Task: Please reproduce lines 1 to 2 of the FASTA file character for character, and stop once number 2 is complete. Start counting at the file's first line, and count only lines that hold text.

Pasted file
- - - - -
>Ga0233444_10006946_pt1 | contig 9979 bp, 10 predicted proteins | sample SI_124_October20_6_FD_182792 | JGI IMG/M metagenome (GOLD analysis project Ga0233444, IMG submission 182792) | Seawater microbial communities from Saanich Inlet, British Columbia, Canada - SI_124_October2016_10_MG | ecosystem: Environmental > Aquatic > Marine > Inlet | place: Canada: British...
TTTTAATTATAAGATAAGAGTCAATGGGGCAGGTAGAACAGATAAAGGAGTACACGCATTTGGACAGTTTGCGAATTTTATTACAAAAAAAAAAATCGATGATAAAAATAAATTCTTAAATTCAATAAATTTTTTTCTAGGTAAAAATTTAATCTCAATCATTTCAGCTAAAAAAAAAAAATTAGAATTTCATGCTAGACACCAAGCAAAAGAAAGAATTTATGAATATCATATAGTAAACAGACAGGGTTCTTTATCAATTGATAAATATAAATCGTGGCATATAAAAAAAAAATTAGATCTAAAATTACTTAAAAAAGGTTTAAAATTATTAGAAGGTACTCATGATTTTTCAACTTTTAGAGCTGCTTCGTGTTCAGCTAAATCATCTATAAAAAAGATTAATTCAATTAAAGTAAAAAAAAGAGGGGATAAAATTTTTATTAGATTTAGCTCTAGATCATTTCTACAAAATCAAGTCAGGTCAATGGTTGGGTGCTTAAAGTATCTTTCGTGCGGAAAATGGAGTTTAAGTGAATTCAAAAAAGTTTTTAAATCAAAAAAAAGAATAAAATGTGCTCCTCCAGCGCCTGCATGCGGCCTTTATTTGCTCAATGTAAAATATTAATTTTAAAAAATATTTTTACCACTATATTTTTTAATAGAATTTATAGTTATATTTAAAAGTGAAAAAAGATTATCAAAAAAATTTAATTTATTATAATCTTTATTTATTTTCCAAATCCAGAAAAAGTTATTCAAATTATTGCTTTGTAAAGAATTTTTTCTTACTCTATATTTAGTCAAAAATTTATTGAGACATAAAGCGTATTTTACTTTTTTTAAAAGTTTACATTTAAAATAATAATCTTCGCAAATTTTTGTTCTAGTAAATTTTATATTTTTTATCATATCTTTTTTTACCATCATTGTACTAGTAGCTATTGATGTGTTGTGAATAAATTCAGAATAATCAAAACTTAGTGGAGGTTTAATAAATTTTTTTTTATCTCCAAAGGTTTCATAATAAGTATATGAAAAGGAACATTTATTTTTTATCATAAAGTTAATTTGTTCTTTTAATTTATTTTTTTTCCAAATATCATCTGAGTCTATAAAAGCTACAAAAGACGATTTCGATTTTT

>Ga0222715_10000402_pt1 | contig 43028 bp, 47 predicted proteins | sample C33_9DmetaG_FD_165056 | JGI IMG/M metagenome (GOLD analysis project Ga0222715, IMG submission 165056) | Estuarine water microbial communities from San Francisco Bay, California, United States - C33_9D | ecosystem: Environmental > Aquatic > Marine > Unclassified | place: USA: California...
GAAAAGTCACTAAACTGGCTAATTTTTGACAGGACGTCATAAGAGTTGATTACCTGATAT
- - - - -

>Ga0233444_10006946_pt1 | contig 9979 bp, 10 predicted proteins | sample SI_124_October20_6_FD_182792 | JGI IMG/M metagenome (GOLD analysis project Ga0233444, IMG submission 182792) | Seawater microbial communities from Saanich Inlet, British Columbia, Canada - SI_124_October2016_10_MG | ecosystem: Environmental > Aquatic > Marine > Inlet | place: Canada: British...
TTTTAATTATAAGATAAGAGTCAATGGGGCAGGTAGAACAGATAAAGGAGTACACGCATTTGGACAGTTTGCGAATTTTATTACAAAAAAAAAAATCGATGATAAAAATAAATTCTTAAATTCAATAAATTTTTTTCTAGGTAAAAATTTAATCTCAATCATTTCAGCTAAAAAAAAAAAATTAGAATTTCATGCTAGACACCAAGCAAAAGAAAGAATTTATGAATATCATATAGTAAACAGACAGGGTTCTTTATCAATTGATAAATATAAATCGTGGCATATAAAAAAAAAATTAGATCTAAAATTACTTAAAAAAGGTTTAAAATTATTAGAAGGTACTCATGATTTTTCAACTTTTAGAGCTGCTTCGTGTTCAGCTAAATCATCTATAAAAAAGATTAATTCAATTAAAGTAAAAAAAAGAGGGGATAAAATTTTTATTAGATTTAGCTCTAGATCATTTCTACAAAATCAAGTCAGGTCAATGGTTGGGTGCTTAAAGTATCTTTCGTGCGGAAAATGGAGTTTAAGTGAATTCAAAAAAGTTTTTAAATCAAAAAAAAGAATAAAATGTGCTCCTCCAGCGCCTGCATGCGGCCTTTATTTGCTCAATGTAAAATATTAATTTTAAAAAATATTTTTACCACTATATTTTTTAATAGAATTTATAGTTATATTTAAAAGTGAAAAAAGATTATCAAAAAAATTTAATTTATTATAATCTTTATTTATTTTCCAAATCCAGAAAAAGTTATTCAAATTATTGCTTTGTAAAGAATTTTTTCTTACTCTATATTTAGTCAAAAATTTATTGAGACATAAAGCGTATTTTACTTTTTTTAAAAGTTTACATTTAAAATAATAATCTTCGCAAATTTTTGTTCTAGTAAATTTTATATTTTTTATCATATCTTTTTTTACCATCATTGTACTAGTAGCTATTGATGTGTTGTGAATAAATTCAGAATAATCAAAACTTAGTGGAGGTTTAATAAATTTTTTTTTATCTCCAAAGGTTTCATAATAAGTATATGAAAAGGAACATTTATTTTTTATCATAAAGTTAATTTGTTCTTTTAATTTATTTTTTTTCCAAATATCATCTGAGTCTATAAAAGCTACAAAAGACGATTTCGATTTTT